A third of Bangladesh is underwater, and a Kiwi aid worker thinks the world needs to pay more attention.
Around 1200 people have been killed after a monsoon swept across the south Asian country.
The shocking scenes in Bangladesh have left Red Cross spokesperson Corinne Ambler in disbelief.
Ms Ambler flew over Bangladesh's northern provinces, and told Newshub the damage is immeasurable.
She said the main thing that stuck in her mind was a young woman.
"One young pregnant mother that I talked to about when the flood water came into the house said it was knee, waist-deep and the children started screaming because there were snakes in the water.
"Looking out the window all you could see was water, water as far as the eye could see, with little tiny clumps of houses dotted in between what looked like great big lakes."
At its peak on August 11, the equivalent of around a week's worth of average rainfall during the summer monsoon season was dumped across parts of Bangladesh over just a few hours.
The International Federation of Red Cross and Red Crescent Societies (IFRC) estimated that at least 1200 have died in the catastrophe, and more than 41 million people have been affected by monsoon rains and severe flooding as of June this year.
IRFC has described the flooding as the most serious in 40 years, and estimates 700,000 homes have been partially or totally destroyed.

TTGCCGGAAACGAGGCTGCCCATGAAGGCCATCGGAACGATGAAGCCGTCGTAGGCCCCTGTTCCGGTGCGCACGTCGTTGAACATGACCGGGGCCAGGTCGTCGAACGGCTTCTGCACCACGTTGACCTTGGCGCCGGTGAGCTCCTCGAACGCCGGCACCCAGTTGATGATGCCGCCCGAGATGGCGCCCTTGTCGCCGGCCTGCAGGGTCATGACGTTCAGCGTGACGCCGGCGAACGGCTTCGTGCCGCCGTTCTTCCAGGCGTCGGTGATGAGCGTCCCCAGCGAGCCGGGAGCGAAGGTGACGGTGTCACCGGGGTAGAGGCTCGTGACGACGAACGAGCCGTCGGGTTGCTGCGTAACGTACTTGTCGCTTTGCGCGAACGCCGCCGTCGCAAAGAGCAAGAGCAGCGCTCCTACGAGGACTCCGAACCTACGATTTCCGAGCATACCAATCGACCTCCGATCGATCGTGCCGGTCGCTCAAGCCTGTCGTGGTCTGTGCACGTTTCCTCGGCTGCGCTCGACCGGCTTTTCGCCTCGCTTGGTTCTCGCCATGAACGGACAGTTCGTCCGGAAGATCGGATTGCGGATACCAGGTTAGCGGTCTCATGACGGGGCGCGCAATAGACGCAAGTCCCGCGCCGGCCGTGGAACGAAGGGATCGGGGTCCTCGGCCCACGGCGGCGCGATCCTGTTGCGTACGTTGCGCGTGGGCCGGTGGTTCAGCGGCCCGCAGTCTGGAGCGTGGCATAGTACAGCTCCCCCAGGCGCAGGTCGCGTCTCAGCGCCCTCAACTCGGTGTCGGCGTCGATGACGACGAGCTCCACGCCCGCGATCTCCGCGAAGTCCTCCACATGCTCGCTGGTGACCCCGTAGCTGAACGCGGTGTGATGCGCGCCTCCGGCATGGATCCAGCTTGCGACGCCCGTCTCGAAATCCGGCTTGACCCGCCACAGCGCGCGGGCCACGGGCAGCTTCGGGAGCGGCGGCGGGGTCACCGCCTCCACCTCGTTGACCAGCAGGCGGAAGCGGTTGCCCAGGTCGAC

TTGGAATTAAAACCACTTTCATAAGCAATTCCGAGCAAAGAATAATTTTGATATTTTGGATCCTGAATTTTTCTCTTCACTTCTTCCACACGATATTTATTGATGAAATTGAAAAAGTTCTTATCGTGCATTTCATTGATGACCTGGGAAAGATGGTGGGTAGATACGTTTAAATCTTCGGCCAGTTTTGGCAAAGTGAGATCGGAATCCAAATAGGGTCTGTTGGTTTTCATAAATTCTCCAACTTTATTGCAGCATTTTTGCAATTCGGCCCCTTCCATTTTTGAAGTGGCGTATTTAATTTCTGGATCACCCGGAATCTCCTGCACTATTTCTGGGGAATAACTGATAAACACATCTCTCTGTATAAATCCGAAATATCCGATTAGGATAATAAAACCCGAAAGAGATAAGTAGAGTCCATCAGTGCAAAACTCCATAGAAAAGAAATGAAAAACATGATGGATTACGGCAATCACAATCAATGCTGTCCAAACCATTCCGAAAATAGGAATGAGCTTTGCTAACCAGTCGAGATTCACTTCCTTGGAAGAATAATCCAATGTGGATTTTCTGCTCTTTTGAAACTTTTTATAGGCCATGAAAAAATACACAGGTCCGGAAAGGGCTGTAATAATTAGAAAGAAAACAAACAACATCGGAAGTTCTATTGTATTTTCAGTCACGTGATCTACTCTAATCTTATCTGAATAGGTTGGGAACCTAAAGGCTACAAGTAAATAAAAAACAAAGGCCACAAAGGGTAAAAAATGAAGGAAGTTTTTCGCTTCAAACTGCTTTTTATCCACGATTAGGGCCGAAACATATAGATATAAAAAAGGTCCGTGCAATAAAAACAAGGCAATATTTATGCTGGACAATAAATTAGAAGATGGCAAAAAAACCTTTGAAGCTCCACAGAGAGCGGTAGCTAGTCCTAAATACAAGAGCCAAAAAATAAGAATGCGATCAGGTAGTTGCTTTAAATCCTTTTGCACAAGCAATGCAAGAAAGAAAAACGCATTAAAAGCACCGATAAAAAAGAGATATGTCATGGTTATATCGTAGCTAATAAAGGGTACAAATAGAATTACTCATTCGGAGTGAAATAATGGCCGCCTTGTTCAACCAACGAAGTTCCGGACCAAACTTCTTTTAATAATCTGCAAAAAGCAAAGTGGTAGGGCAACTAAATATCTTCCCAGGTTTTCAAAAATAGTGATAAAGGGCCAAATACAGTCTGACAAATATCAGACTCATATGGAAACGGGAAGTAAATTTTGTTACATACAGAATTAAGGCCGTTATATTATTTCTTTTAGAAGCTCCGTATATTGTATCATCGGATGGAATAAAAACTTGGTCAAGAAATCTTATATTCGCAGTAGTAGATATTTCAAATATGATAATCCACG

Entire homes, crops, food and livestock have all been washed away, raising fears of a coming food shortage.
Ms Ambler said people were "fearful they would soon begin to starve".
"They're used to seasonal flooding but nothing to this degree- this is a different level- for miles around all you can see is water, the flooding has transformed the countryside."
The devastation comes during the season of rice cultivation, and almost half of Bangladeshis are employed in the agriculture sector, with rice as the single most important product.
CNN reported that recent figures show 31.5 percent of Bangladeshis live below the national poverty line. For many, the smallest drop in crop production can prove devastating.
As of August 31 more than 51,000 people were relocated to emergency flood shelters set up by the government, and that number is expected to rise as food shortages increase, sparking what many fear could be a major humanitarian crisis.
The rains have also destroyed parts of Nepal and India, and are heading for Pakistan.